Category: Ancient Egypt
Ancient Egyptian Religion
Every aspect of Egyptian life was guided by religion. Egyptian religion was based on polytheism that means the worship of many deities. The Egyptians had as many as 2000 gods and goddesses such as Amun, who was worshiped throughout the whole country. Some of the Egyptian gods and goddesses were represented as part animal and human.
Egyptians considered animals like the bull, the cat and the crocodile to be holy. Amon-Ra and Osiris were their two chief gods. The Egyptian Book of the Dead contains the major ideas and beliefs of the ancient religion. Egyptian religion stressed an afterlife, because of which Egyptians spent much wealth and time to prepare for survival in the next world.
The temples were considered the dwelling places for the gods, and were constructed everywhere. The purpose of the temple was to be a cosmic center to be used by men to communicate with the gods. As the priests gained more power, tombs became a part of the great temple. The duties of the priest involved taking care of the gods and attending to their need. Priests also had other duties such as teaching in school, performing the funeral rites, supervising artists and their work and advising people on their problems.
Death and Funeral
The Egyptian people saw death as a transitional stage in the progress to a better life. They believed that full potential was possible only after death. The Egyptians believed that each person had three souls – the ka, ba and akh. It was considered essential for the body to survive intact if these were to function properly. It was the Egyptian belief in life after death that became the driving force behind their funeral practices.
After a person died, the priests recited prayers and made a final attempt to revive the person. Once this was done, the body was washed and purified in a special shelter called an ibu. Then the body was taken to a wabet which is the embalmer’s workshop. The organs were removed from the body after making a cut on the left hand side and then packed for 40 days with a salt called natron. Once the forty days had passed, the inside of the body was filled with sawdust or linen, resin and natron. The body was then wrapped in bandages with amulets and jewelry between the layers. The chief embalmer who wore a jackal mask to represent Anubis placed a portrait mask over the head of the deceased. Once this was done, the wrapped body, or mummy was placed in a coffin.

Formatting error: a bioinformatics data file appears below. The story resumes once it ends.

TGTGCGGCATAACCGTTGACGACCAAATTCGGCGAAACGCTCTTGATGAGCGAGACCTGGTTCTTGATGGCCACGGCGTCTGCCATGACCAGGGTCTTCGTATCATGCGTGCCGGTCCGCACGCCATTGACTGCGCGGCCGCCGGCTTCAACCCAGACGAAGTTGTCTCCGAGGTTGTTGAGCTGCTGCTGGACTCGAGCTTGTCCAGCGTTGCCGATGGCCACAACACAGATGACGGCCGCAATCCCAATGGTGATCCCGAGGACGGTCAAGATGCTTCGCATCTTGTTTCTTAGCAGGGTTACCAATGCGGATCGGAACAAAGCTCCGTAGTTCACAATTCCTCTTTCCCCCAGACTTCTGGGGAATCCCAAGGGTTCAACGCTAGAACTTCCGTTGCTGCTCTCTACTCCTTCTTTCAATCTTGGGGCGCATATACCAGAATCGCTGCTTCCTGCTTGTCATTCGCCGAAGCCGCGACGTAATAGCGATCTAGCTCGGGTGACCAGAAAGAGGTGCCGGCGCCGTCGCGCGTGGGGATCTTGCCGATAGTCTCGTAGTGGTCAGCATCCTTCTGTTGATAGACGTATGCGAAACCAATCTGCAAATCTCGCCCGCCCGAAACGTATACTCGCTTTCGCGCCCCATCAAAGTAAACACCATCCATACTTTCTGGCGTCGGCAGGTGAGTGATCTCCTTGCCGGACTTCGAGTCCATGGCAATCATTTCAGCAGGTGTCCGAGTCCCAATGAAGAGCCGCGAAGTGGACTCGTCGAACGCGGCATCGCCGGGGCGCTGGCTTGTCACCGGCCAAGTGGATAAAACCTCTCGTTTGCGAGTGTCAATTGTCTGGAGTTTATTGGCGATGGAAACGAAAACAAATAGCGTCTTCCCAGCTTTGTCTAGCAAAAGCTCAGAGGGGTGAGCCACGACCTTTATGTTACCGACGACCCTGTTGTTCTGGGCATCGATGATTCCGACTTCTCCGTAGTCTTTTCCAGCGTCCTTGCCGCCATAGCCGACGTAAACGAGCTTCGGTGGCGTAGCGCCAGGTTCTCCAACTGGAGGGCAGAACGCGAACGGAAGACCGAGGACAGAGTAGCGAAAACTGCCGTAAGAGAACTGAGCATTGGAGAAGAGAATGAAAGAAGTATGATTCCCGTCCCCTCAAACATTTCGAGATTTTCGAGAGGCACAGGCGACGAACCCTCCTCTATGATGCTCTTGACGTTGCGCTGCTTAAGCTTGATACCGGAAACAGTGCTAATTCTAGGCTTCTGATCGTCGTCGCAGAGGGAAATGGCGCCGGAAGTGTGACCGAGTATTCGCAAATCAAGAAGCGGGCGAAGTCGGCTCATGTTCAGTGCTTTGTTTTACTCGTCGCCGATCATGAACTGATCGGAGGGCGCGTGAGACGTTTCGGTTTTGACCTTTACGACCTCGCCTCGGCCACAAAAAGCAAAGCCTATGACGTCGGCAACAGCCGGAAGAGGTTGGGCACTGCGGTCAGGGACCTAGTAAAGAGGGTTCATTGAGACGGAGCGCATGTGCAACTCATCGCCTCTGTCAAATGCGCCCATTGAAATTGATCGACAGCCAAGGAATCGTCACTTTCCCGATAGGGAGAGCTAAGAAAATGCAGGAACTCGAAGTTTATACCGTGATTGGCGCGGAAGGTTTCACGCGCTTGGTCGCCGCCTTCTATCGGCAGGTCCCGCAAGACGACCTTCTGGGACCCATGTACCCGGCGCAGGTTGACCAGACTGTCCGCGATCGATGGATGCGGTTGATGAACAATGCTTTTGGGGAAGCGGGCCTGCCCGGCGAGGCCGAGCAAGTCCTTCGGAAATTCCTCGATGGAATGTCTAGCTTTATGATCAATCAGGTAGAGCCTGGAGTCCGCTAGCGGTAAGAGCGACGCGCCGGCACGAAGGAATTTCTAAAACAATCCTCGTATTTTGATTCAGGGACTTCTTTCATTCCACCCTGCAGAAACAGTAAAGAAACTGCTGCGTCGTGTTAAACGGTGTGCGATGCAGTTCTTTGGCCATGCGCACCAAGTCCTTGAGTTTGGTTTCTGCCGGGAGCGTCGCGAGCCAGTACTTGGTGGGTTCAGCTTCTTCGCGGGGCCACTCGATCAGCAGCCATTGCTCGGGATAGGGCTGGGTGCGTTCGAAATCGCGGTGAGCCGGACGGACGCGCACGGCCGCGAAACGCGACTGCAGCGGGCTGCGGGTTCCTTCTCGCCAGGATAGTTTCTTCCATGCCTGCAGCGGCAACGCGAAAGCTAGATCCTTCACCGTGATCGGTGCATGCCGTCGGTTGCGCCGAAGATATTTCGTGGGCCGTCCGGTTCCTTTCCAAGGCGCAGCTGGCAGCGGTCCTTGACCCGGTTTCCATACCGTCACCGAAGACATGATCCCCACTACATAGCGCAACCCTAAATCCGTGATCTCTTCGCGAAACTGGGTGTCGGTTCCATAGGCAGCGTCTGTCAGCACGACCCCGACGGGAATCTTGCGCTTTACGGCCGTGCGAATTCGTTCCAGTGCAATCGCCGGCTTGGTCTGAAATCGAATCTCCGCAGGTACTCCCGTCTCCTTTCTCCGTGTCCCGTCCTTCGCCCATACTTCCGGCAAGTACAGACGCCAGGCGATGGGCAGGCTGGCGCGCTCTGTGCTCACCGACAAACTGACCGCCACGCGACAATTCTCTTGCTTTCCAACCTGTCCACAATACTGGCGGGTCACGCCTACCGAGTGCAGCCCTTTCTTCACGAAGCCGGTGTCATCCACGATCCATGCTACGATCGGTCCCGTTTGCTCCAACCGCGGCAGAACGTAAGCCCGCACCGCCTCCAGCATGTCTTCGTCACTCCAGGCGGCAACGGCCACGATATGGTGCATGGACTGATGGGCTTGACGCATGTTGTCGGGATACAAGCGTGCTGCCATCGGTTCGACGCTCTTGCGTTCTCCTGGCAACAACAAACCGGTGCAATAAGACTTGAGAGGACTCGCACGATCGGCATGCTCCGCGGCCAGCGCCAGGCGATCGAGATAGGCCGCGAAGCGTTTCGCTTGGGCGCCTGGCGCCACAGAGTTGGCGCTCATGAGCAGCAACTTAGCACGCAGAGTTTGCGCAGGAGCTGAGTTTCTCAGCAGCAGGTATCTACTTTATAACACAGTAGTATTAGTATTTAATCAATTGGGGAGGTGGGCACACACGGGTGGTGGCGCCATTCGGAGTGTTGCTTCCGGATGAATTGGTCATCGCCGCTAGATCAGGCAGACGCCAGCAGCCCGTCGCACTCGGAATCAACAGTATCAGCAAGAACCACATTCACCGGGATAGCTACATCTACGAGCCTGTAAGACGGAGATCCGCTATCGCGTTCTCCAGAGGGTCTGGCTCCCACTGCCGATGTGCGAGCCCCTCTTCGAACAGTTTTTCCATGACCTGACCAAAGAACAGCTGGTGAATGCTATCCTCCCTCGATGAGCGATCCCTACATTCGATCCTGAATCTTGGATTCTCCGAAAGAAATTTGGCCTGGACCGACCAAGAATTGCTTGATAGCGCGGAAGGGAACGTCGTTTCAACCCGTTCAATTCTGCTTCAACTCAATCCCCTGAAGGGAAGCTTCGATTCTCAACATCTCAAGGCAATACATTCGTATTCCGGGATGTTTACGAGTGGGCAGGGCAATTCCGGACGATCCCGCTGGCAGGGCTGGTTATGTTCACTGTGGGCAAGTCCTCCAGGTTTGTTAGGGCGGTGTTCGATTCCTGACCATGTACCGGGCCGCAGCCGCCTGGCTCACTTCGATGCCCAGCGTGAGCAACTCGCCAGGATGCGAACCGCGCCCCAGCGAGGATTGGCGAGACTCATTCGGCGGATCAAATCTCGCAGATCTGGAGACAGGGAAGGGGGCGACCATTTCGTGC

After 70 days had passed, in which the mummification took place, the mummy was placed in a decorated coffin. Statues, furniture, food, games and other items that would be useful to the next life were also buried with the mummy. Opening of the mouth was the last right performed by the priest. This ceremony was to magically provide the deceased the ability to eat, speak and make full use of his body. The tomb was sealed after placing the mummy in the sarcophagus.
Ancient Egyptian Gods
Osiris was usually represented as a bearded, mummified human with green skin and wearing the atef crown. Osiris was the god of vegetation and earth. In his death, Osiris symbolized the yearly drought and in his miraculous rebirth the periodic flooding of the Nile and the growth of the grain. Osiris was god-king who was believed to have given Egypt civilization.
Horus was one of the most ancient deities of the Ancient Egyptian religion. Horus was the god of the sky and the sun of Osiris. Horus was depicted as a falcon, or a falcon-headed man which led to the name Horus which meant the distant one.
Anubis is the jackal-headed god of Egypt. Anubis was the guardian of the dead, whose task was to take the souls to the underworld and protect them on their journey. It was Anubis who deemed the deceased worthy of becoming a star. Texts reveal that Anubis weighed the heart of the dead against the feather symbol of Ma’at, the goddess of truth.
Ancient Egyptian Goddesses
Isis was an important Egyptian goddess. She is depicted as a woman wearing a vulture headdress and the solar disk between a pair of horns. Sometimes she is depicted wearing double-crowns of the North and the South with the feather of the Ma’at or a pair of ram’s horns. The most important functions that Isis performed were those of motherhood, marital devotion, healing the sick and working of magical spells and charms.
Sekhmet was generally portrayed as a woman with the head of a lioness surmounted by the solar disk and the uraeus. The name Sekhmet is derived from the root sekhem which means to be strong, mighty and violent.
Hathor was the cow-goddess of love and also the deity of dance, happiness and music. Not only that, Hathor was the protector of women too. She was depicted as a woman with the head of a cow, or a woman who wears the stylized cow horns which hold in them the solar disk. The papyrus reed, the snake and the rattle are some of her other symbols.
By Rachna Gupta